Monday, November 2, 2020

Bill C-7 passes second reading and heads to Committee.

Alex Schadenberg
Executive Director, Euthanasia Prevention Coalition

On October 29, Bill C-7, the bill to expand euthanasia in Canada, passed at second reading by a vote of 246 - 78. Every Liberal, NDP, Bloc and Green MP voted in favour of the bill. Bill C-7 has been sent to the
Standing Committee on Justice and Human Rights.

*Sign the EPC Petition: Reject euthanasia Bill C-7 (Link).
*Sign the parliamentary petition: No Same Day Death (Link).

The Committee on Justice and Human Rights has called witnesses and will have hearings on Bill C-7.

EPC encourages you to submit a brief to the Committee explaining your concerns with the bill. It is good to share your thoughts or personal stories with a brief to the Committee. (Link to submit a brief). 

On February 24, the Canadian government introduced Bill C-7, claiming it was in response to the Quebec Superior Court decision striking down the requirement in the euthanasia law that a person’s "natural death be reasonably foreseeable" to die by MAiD. Bill C-7 was re-introduced on October 5, 2020 after parliament returned from being prorogued.

If Bill C-7 was limited to the Quebec court mandated changes, one would understand the need for this legislation, but Bill C-7 expands Canada's euthanasia law beyond Justice Baudouin's, September 2019, court decision, a decision that should have been appealed by the government.

Bill C-7 also expands the euthanasia law without first reviewing the law as mandated by Bill C-14, the bill that legalized euthanasia in June 2016. Bill C-14 mandated a review of the law to begin in June 2020, a review that has not happened.

The fact that the government is expanding Canada's euthanasia law beyond the parameters of the Quebec court decision without first reviewing the law, as legislated, is simply wrong. Bill C-7 must be defeated.

What changes does Bill C-7 make to the law?

Bill C-7 removes the requirement in the law that a person’s natural death be reasonably foreseeable to qualify for MAiD. Therefore, people who are not terminally ill can be killed by euthanasia. The Quebec court decision only required this amendment to the law, but Bill C-7 goes further. Bill C-7 also:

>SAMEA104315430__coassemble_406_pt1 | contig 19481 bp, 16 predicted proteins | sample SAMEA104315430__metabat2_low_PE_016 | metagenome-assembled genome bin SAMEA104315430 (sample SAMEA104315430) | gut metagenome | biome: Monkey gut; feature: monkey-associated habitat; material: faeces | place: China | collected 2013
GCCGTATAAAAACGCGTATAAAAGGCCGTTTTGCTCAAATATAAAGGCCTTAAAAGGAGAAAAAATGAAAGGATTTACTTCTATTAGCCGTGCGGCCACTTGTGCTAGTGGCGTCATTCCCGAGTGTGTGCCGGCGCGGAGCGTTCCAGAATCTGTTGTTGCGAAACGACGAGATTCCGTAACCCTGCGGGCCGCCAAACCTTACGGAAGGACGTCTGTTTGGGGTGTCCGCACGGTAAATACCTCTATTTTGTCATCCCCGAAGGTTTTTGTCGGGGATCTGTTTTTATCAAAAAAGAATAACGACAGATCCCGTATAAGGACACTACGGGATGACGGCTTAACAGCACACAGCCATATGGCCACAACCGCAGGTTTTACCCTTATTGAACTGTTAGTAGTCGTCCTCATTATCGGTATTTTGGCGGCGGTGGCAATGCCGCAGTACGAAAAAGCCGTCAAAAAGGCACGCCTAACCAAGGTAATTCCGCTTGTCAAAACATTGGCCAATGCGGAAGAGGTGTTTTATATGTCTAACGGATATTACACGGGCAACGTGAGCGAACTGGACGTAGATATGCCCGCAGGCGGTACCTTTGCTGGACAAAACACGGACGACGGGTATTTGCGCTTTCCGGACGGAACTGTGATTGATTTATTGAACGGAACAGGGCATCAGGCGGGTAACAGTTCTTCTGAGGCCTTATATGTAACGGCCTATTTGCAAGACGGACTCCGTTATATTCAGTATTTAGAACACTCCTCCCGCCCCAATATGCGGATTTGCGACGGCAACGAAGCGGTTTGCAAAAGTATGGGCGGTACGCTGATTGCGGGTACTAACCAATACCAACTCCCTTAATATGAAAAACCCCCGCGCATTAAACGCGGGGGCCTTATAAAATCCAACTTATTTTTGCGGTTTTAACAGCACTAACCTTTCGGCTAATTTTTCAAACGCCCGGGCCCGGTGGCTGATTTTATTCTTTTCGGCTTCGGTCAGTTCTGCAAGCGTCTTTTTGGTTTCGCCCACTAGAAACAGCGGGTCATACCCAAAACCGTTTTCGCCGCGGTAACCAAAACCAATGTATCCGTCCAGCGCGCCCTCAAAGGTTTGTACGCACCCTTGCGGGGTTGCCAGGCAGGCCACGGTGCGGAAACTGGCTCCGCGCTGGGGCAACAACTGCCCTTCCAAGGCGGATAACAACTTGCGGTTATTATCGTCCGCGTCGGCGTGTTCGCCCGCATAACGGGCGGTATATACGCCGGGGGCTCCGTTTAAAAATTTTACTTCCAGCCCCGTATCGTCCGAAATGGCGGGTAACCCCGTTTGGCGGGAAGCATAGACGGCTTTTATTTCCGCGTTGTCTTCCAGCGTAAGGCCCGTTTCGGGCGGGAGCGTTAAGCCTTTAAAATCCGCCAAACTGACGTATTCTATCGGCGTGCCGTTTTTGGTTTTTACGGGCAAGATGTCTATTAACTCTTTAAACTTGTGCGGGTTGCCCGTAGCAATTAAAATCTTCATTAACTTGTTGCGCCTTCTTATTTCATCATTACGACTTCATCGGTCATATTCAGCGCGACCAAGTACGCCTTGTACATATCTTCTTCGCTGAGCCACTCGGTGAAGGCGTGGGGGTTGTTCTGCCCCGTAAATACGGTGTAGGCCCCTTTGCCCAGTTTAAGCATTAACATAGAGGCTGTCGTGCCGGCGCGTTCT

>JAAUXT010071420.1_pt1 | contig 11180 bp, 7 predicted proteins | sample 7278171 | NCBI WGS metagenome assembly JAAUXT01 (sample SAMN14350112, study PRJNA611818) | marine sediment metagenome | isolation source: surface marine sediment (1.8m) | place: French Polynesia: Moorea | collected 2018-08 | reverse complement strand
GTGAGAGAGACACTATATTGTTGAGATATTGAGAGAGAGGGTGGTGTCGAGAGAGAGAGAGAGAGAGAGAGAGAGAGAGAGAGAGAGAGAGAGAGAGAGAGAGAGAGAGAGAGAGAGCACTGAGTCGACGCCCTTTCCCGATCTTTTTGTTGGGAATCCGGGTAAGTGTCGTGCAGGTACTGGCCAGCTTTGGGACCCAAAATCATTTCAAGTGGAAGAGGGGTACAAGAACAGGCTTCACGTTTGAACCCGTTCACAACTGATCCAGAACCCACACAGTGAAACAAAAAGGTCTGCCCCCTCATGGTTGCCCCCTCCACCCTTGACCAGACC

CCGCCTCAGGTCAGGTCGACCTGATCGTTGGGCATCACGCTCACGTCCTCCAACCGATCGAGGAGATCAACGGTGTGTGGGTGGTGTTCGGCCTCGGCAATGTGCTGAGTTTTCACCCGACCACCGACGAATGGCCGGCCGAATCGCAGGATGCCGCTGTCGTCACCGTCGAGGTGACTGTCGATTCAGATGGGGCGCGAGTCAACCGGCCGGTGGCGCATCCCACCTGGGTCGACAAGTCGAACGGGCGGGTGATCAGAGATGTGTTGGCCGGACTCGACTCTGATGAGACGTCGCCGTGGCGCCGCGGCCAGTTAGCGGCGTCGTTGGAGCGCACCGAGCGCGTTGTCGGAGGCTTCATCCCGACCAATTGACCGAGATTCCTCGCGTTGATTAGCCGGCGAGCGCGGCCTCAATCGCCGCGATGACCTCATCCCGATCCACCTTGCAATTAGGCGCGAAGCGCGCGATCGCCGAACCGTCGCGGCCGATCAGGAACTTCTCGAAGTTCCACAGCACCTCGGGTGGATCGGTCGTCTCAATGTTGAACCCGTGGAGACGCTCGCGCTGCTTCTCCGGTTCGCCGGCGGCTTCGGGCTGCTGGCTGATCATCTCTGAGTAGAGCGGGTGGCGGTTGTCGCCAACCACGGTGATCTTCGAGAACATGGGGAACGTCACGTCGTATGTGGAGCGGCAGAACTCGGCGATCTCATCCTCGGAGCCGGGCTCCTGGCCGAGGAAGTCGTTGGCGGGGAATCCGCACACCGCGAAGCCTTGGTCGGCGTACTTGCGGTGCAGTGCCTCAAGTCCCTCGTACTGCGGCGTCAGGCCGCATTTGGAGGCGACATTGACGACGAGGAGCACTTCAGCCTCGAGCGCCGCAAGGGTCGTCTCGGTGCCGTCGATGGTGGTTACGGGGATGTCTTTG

1. permits a doctor or nurse practitioner to lethally inject a person who is incapable of consenting, if that person was previously approved for assisted death. This contravenes the Supreme Court of Canada Carter decision which stated that only competent people could die by euthanasia.

2. waives the ten-day waiting period when a person is deemed to be “terminally ill.” A person could request death by euthanasia on a "bad day" and die the same day. Studies prove that the “will to live” fluctuates.

3. creates a two track law. A person who is deemed to be terminally ill would have no waiting period while a person who is not terminally ill will have a 90 day waiting period before being killed by lethal injection.
If Bill C-7 is passed, a future court decision will strike down the 90 day waiting period for people whose natural death is not reasonably foreseeable because, this provision represents an inequality in the law.
4. reduces the number of independent witness from two to one.

5. falsely claims to prevent euthanasia for people with mental illness. The law permits MAiD for people who are physically or psychologically suffering in a manner that is intolerable to the person and that cannot be relieved in a way that the person considers acceptable. However mental illness is considered a form of psychological suffering, which is not defined in the bill. If the government wants to exclude euthanasia for mental illness, Bill C-7 would need to define psychological suffering in a manner that excludes mental illness.
Bill C-7 permits anyone who believes that their physical or psychological suffering is intolerable to qualify for death by lethal injection, even if effective medical treatments for their condition exists, only requiring a 90 day waiting period. (Link to Bill C-7).

Contact your Member of Parliament and say that you oppose Bill C-7. The list of Members of Parliament:

More Articles on Bill C-7:

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